A redraw facility can be a complicated concept to wrap your head around, but may also be invaluable in cutting years off the life of your home loan without locking up all of your savings.
What is a redraw facility?
Redraw facilities are a feature attached to loans (namely home loans and personal loans) whereby account-holders can withdraw money they’ve already contributed to pay off their loan. The balance of this facility consists of whatever extra payments the borrower has already made towards paying off their loan, on top of their usual regular monthly repayments.
The benefits of a redraw facility
The major selling point of redraw facilities is the compound interest earned on your repayments. Because the interest you are being charged on your home loan is likely to be higher than the interest rate you are able to achieve on any cash savings account, it’s a good deal.
Sarah makes $4,000 in extra repayments towards her variable rate home loan over four months, but halfway through the fourth month she needs some of that money to pay off her credit card debt.
Her home loan redraw facility allows amounts over $500 to be withdrawn, so Sarah withdraws $1,000 to contribute to her credit card.
The amount owing on the life of her mortgage has been reduced thanks to the four and a half months excess savings in her account. She has the extra money to pay her credit card debt plus the benefit of the $3,500 left in her redraw account for future growth.
Many loan holders will find – if they’re disciplined with their money – a redraw account goes a long way towards paying off a loan while still providing a contingency to pay off future debts. No matter what the money is spent on eventually, you can rest easy in the knowledge that the amount owing on your loan was reduced while you had that extra money in your account.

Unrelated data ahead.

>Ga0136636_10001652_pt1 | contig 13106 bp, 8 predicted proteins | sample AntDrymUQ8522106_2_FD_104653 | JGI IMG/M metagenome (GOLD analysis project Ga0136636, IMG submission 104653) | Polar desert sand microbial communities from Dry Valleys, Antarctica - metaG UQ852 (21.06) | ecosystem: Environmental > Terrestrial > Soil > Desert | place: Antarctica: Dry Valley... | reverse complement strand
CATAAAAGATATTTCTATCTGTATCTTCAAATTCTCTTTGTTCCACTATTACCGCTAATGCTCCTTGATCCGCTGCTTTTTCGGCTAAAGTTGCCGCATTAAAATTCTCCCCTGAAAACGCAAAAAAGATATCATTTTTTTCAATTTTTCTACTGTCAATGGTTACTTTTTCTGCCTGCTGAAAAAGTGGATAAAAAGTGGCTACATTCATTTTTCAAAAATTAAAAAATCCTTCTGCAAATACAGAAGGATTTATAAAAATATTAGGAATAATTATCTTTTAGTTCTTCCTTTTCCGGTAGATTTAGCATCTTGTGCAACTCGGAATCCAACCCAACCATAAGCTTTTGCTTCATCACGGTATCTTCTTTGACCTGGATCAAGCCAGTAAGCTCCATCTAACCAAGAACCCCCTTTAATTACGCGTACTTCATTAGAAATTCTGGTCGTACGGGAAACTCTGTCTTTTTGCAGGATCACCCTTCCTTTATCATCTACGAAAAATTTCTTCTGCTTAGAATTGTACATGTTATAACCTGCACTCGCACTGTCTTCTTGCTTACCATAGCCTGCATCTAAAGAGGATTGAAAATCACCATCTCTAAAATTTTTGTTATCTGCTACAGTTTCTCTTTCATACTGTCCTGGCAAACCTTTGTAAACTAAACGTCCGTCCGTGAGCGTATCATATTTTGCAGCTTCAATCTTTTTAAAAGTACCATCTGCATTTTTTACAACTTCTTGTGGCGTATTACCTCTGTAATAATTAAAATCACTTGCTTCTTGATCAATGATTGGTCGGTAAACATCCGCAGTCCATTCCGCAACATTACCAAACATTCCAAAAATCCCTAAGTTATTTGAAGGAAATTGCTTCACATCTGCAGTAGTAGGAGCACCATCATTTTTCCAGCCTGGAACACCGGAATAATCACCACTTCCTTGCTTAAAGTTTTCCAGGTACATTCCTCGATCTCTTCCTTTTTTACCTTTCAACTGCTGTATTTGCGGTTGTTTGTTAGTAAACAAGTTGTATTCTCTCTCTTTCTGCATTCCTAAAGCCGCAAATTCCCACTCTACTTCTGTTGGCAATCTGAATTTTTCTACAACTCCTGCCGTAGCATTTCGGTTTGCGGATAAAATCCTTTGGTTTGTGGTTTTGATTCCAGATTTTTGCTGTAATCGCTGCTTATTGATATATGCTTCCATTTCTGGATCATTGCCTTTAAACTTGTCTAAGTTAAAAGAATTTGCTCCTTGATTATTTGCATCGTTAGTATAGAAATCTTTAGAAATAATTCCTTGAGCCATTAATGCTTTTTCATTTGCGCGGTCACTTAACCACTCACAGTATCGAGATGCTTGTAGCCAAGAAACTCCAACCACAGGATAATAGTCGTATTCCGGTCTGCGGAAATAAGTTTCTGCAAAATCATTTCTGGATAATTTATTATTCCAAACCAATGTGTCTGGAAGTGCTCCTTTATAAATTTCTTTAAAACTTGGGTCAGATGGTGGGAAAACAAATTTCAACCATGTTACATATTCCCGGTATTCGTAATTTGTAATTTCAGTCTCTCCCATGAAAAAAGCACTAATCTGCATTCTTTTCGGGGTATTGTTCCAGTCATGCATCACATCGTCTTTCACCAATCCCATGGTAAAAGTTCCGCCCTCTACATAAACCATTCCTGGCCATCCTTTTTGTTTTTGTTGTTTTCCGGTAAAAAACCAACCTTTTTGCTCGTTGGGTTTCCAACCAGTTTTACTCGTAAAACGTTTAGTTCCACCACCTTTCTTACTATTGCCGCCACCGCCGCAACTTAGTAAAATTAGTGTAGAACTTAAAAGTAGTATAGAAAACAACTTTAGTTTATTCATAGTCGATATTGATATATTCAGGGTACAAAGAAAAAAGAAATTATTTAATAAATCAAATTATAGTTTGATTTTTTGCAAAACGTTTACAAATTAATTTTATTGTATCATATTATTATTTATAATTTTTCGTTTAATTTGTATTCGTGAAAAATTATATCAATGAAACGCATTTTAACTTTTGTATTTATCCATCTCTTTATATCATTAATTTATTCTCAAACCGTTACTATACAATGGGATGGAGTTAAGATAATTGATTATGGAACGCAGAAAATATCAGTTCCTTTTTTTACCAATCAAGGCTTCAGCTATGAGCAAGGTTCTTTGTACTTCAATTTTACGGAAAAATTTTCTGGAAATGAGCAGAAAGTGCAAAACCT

You should also be aware of the tax advantages of using this facility, because while any interest earned on a cash investment will be taxed at your marginal tax rate, any interest that you save on your home loan by holding money in a redraw facility will not be subject to tax.
Sam inherited $20,000, and decided to put this money into a term deposit. He was able to earn 4% interest on this amount – but once he paid tax on this interest at his marginal tax rate of 32.5%, his after-tax (net) return was only 2.7%. This was much less than the interest rate of 5% being charged on his home loan.
The disadvantages of redraw facilities
While the advantages are significant, you should be aware that there can be disadvantages: fees and withdrawal restrictions tied to each redraw that you want to make, as well as limits pertaining to how many redraws you can perform per year. As such, the money that you pay into a redraw facility ideally shouldn’t be money that you’ll need to use a few weeks later!
Making it more difficult to redraw funds on a regular basis, however, may not be such a bad thing, as this effectively deters you from redrawing too often and saves you money in the long run.